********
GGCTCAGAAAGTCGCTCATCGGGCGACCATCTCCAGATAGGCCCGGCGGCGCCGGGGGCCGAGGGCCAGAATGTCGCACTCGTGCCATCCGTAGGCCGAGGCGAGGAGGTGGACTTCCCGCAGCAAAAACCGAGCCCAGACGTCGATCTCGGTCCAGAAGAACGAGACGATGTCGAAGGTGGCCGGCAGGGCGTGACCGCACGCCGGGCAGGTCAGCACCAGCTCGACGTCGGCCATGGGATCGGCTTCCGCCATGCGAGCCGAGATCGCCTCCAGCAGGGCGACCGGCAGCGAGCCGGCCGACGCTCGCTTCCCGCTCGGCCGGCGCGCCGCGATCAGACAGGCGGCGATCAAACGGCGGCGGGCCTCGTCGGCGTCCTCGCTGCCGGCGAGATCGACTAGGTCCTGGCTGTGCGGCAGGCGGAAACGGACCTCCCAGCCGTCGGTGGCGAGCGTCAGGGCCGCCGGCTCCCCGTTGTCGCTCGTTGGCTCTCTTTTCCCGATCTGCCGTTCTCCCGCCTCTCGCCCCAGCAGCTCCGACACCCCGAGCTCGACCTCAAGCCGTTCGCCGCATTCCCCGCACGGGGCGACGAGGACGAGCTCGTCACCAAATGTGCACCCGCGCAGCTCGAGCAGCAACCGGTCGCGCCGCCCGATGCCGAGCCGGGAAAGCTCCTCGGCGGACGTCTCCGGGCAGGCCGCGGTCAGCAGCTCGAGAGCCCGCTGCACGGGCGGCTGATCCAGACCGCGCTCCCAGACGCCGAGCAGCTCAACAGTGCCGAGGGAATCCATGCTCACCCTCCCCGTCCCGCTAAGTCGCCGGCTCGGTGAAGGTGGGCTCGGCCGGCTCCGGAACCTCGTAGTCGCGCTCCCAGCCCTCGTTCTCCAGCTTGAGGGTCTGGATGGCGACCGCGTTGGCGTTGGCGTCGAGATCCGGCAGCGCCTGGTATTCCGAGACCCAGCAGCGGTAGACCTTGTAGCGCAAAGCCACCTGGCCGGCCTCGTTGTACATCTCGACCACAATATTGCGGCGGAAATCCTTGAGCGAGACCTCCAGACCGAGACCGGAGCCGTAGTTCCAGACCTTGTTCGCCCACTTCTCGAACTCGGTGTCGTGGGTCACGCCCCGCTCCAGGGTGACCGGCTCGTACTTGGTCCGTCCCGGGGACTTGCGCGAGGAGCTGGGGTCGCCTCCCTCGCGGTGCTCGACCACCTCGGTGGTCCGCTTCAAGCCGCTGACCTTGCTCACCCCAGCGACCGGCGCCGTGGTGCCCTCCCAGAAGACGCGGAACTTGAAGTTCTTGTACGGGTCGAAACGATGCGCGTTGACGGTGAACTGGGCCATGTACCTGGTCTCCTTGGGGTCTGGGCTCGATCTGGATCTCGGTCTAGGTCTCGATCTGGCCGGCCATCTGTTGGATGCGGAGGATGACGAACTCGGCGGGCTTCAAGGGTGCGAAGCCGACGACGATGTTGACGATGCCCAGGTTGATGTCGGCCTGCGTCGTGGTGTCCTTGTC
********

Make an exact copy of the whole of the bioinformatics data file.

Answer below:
GGCTCAGAAAGTCGCTCATCGGGCGACCATCTCCAGATAGGCCCGGCGGCGCCGGGGGCCGAGGGCCAGAATGTCGCACTCGTGCCATCCGTAGGCCGAGGCGAGGAGGTGGACTTCCCGCAGCAAAAACCGAGCCCAGACGTCGATCTCGGTCCAGAAGAACGAGACGATGTCGAAGGTGGCCGGCAGGGCGTGACCGCACGCCGGGCAGGTCAGCACCAGCTCGACGTCGGCCATGGGATCGGCTTCCGCCATGCGAGCCGAGATCGCCTCCAGCAGGGCGACCGGCAGCGAGCCGGCCGACGCTCGCTTCCCGCTCGGCCGGCGCGCCGCGATCAGACAGGCGGCGATCAAACGGCGGCGGGCCTCGTCGGCGTCCTCGCTGCCGGCGAGATCGACTAGGTCCTGGCTGTGCGGCAGGCGGAAACGGACCTCCCAGCCGTCGGTGGCGAGCGTCAGGGCCGCCGGCTCCCCGTTGTCGCTCGTTGGCTCTCTTTTCCCGATCTGCCGTTCTCCCGCCTCTCGCCCCAGCAGCTCCGACACCCCGAGCTCGACCTCAAGCCGTTCGCCGCATTCCCCGCACGGGGCGACGAGGACGAGCTCGTCACCAAATGTGCACCCGCGCAGCTCGAGCAGCAACCGGTCGCGCCGCCCGATGCCGAGCCGGGAAAGCTCCTCGGCGGACGTCTCCGGGCAGGCCGCGGTCAGCAGCTCGAGAGCCCGCTGCACGGGCGGCTGATCCAGACCGCGCTCCCAGACGCCGAGCAGCTCAACAGTGCCGAGGGAATCCATGCTCACCCTCCCCGTCCCGCTAAGTCGCCGGCTCGGTGAAGGTGGGCTCGGCCGGCTCCGGAACCTCGTAGTCGCGCTCCCAGCCCTCGTTCTCCAGCTTGAGGGTCTGGATGGCGACCGCGTTGGCGTTGGCGTCGAGATCCGGCAGCGCCTGGTATTCCGAGACCCAGCAGCGGTAGACCTTGTAGCGCAAAGCCACCTGGCCGGCCTCGTTGTACATCTCGACCACAATATTGCGGCGGAAATCCTTGAGCGAGACCTCCAGACCGAGACCGGAGCCGTAGTTCCAGACCTTGTTCGCCCACTTCTCGAACTCGGTGTCGTGGGTCACGCCCCGCTCCAGGGTGACCGGCTCGTACTTGGTCCGTCCCGGGGACTTGCGCGAGGAGCTGGGGTCGCCTCCCTCGCGGTGCTCGACCACCTCGGTGGTCCGCTTCAAGCCGCTGACCTTGCTCACCCCAGCGACCGGCGCCGTGGTGCCCTCCCAGAAGACGCGGAACTTGAAGTTCTTGTACGGGTCGAAACGATGCGCGTTGACGGTGAACTGGGCCATGTACCTGGTCTCCTTGGGGTCTGGGCTCGATCTGGATCTCGGTCTAGGTCTCGATCTGGCCGGCCATCTGTTGGATGCGGAGGATGACGAACTCGGCGGGCTTCAAGGGTGCGAAGCCGACGACGATGTTGACGATGCCCAGGTTGATGTCGGCCTGCGTCGTGGTGTCCTTGTC